Funding for the treatment of eating disorders is insufficient. In 2022, the National Institutes of Health spent approximately $53 million for eating disorder research. Eating disorders are complex illnesses—new search points to neurological components, as well as trauma, stress, diet history, and many other factors. In the USA, there is no standard of caremeaning that while there are treatments like cognitive behavioral therapy, which are researched and have helped many patients, there are no agreed or regulated standards. I could hang a sign outside my apartment tonight saying I treat eating disorders and don’t have to offer evidence-based care.
In addition, recovery from eating disorders takes place in the context of a culture that values thinness and physical fitness and often equates low weight with health. Recently, there has been a surge in demand for Ozempic—a diabetes drug—by non-diabetics who use the off-label drug for its appetite suppressant effects. People talk more about its weight loss “benefits” than its scary side effects, which include pancreatitis and vision changes. In this landscape, how are those of us recovering from eating disorders supposed to navigate avoiding relapse?
Learn more: What the Ozempic Obsession Misses About Diet and Health
This raises a larger question: is full recovery possible? When am I do? By interviewing esteemed researchers, care providers, and other women who have suffered and continue to suffer, I have come to understand that the reason recovery so often doesn’t “work” is because the solution is as complex as the disorders themselves. The road to recovery is strewn with pitfalls.
Eating disorder survivors are some of our best advocates and may be our best hope for long-term recovery. Kristina Safran— who as a teenager founded Project HEAL, a nonprofit that helps people find treatment and helps pay for it — went on to create Equip Health, an online treatment for eating disorders who takes out insurance and offers patients a care team: therapist, dietician, doctor, peer mentor and family mentor. Having been in and out of treatment herself, one of her priorities is maintaining recovery and mentors are the “secret sauce” as she told me, having someone in her corner who has passed over there.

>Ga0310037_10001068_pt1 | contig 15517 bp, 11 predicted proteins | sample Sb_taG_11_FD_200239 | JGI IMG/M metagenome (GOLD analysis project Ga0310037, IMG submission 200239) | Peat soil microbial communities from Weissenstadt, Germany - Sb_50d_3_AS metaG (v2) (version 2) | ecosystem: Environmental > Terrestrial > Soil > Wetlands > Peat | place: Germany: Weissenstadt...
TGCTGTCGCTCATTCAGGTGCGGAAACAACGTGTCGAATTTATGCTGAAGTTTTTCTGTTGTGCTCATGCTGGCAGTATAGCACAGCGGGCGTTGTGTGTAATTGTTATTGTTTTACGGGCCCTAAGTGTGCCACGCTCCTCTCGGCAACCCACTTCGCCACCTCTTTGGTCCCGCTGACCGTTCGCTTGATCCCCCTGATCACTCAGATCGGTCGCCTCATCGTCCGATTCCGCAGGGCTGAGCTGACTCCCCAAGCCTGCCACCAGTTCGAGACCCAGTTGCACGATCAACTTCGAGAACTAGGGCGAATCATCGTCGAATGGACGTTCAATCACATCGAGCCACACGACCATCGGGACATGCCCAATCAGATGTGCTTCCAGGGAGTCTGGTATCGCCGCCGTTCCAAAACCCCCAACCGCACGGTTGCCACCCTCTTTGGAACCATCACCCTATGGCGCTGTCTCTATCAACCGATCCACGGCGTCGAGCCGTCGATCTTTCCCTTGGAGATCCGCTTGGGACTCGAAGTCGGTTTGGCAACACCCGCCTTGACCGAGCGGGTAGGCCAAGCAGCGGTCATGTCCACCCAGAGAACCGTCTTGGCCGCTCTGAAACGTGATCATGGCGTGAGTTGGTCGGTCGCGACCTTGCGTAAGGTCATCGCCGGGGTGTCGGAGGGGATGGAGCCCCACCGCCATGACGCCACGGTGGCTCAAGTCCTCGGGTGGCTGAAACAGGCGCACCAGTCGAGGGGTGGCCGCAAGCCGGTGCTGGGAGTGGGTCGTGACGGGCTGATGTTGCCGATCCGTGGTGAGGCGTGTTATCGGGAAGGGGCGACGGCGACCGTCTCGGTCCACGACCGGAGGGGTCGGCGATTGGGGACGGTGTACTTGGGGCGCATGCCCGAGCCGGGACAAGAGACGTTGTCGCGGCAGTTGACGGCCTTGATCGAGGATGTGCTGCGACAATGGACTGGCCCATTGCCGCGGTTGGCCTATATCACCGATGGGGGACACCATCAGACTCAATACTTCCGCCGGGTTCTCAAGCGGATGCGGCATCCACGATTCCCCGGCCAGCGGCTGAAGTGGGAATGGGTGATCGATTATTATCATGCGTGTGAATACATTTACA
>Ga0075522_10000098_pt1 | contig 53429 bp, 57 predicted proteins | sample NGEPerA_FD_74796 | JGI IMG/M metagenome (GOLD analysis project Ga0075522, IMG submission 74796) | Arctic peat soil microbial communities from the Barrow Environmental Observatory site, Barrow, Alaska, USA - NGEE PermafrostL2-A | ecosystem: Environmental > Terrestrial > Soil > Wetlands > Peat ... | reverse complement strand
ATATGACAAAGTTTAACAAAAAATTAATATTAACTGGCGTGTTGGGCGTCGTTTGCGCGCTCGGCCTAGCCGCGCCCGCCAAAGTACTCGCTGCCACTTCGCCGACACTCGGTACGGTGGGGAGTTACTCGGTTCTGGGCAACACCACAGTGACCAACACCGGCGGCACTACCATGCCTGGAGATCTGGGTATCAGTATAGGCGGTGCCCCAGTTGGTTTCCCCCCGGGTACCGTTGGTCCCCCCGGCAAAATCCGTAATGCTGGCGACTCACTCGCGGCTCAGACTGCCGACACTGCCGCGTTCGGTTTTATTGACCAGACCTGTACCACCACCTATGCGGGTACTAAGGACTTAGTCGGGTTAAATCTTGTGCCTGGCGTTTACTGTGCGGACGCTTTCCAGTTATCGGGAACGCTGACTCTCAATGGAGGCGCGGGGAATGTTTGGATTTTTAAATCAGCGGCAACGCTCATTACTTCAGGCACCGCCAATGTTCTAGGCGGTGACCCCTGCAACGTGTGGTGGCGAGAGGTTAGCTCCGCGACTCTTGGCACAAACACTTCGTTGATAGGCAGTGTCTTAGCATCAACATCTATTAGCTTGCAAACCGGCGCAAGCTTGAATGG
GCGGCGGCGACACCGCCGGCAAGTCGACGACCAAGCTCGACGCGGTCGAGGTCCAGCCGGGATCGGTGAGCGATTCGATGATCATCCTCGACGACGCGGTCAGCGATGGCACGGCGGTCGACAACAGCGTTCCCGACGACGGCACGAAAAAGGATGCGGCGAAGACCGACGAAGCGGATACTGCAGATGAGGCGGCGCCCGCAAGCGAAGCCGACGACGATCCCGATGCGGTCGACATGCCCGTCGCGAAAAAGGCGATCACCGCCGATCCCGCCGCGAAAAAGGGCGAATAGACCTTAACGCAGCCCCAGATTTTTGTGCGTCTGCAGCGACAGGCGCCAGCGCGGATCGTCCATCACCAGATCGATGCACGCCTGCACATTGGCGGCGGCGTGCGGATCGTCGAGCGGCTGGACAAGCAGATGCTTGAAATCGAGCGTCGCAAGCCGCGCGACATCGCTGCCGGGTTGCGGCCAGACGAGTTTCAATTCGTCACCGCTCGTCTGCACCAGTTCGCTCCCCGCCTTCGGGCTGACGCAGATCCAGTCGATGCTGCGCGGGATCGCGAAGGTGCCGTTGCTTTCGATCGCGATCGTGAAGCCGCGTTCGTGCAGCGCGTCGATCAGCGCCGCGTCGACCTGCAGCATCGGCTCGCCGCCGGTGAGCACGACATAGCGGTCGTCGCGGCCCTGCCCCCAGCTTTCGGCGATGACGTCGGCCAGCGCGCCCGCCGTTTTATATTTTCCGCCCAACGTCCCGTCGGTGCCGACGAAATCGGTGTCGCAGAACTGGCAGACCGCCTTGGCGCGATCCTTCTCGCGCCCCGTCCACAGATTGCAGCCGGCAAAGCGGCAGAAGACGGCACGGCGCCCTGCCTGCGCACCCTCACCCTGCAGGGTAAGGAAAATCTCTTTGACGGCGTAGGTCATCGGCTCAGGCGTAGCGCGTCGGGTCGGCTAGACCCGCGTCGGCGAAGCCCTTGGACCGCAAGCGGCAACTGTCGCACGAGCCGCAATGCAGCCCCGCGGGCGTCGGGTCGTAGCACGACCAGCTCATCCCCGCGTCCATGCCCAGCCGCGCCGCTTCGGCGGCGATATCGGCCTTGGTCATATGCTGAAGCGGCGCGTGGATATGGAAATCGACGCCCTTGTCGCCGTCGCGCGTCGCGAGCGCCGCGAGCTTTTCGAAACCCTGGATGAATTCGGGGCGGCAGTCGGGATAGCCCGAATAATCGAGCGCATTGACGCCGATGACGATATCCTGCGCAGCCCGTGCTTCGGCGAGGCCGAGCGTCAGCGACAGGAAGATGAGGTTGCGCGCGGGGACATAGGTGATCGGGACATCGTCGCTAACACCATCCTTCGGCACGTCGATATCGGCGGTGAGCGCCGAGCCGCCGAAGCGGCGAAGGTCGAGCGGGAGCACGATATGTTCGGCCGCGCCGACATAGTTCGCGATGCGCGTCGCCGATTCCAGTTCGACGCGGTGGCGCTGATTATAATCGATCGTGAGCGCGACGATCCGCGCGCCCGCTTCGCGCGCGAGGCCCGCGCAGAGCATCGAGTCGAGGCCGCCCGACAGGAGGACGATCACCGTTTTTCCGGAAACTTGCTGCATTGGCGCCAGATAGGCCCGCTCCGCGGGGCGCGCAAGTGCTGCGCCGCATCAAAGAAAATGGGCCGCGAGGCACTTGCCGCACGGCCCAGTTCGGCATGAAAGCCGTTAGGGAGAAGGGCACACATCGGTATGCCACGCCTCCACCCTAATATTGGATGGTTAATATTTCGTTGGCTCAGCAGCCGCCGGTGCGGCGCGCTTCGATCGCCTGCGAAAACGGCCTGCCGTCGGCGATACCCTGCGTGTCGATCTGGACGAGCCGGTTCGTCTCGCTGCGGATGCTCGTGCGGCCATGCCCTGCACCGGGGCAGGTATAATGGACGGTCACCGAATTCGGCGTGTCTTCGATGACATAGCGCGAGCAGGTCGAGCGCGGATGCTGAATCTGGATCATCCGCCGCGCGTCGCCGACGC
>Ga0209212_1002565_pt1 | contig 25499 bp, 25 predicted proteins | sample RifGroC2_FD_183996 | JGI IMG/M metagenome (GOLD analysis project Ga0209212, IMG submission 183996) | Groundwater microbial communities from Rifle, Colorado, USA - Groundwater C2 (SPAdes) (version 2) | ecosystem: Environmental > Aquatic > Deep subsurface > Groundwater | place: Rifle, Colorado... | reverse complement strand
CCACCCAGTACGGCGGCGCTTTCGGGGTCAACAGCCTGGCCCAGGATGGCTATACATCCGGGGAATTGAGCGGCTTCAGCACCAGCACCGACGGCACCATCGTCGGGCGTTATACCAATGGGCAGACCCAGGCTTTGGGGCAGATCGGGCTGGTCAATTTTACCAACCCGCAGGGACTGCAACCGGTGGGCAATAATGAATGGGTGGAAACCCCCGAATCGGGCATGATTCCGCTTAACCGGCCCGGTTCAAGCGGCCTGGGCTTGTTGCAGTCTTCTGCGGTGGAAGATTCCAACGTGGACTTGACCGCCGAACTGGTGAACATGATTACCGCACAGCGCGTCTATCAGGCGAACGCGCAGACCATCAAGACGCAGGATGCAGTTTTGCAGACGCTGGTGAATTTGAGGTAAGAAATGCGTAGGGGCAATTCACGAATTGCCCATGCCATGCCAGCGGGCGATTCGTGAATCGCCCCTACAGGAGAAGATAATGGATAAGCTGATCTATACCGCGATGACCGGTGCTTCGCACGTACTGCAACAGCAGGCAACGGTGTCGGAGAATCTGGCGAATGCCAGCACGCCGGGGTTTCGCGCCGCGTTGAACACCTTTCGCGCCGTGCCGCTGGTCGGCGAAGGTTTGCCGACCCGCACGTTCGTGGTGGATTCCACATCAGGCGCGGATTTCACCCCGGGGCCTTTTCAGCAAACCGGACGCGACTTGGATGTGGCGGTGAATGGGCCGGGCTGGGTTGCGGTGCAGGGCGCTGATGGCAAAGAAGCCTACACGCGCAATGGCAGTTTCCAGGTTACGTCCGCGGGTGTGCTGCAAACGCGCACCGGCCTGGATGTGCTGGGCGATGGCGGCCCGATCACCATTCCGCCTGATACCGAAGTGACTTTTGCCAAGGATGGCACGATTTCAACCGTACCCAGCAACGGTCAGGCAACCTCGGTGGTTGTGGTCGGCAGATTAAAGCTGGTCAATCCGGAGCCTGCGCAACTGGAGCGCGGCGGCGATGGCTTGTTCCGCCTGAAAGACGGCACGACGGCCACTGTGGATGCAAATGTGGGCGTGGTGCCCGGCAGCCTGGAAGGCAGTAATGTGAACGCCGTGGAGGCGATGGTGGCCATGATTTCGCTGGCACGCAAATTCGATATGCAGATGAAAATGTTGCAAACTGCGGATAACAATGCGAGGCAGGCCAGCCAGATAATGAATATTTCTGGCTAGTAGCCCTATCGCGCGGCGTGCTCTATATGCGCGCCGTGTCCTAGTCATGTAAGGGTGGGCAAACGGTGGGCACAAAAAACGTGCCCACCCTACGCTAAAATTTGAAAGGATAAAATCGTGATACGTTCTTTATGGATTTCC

Gloria Lucas, an educator transparent about her own history of relapse, founded Nalgona Positivity Pride, where she focuses on raising awareness of eating disorders in the BIPOC community, offers support groups and harm reduction information for people who may not be ready or even interested in abstaining. behaviors related to eating disorders, but who want to improve their quality of life. This level of nuance is imperative to reaching a segment of the population that is so often overlooked when it comes to care for eating disorders.
Many of the final pieces of my recovery came together while I was writing my book. As I educated myself and experimented with new coping tools, I noticed that my own obsessions about what I ate or how much I exercised began to subside. I learned new skills to manage my anxiety which for me is directly related to my eating disorder. I gained a better appreciation of how pernicious and deeply rooted our weight-obsessed culture is. Now I know that when I have a negative thought about my body image, it’s not my inner voice. It’s an external who wants me to hate myself enough to buy something.
I wasn’t sure that recovery from an eating disorder was possible because my own experience was initially very disappointing. Now I have changed position. It looks different for different people. By talking to hundreds of women, I have become part of a dissatisfied but hopeful community of people who want to get better, demand better treatment and believe it is possible.
More must-reads from TIME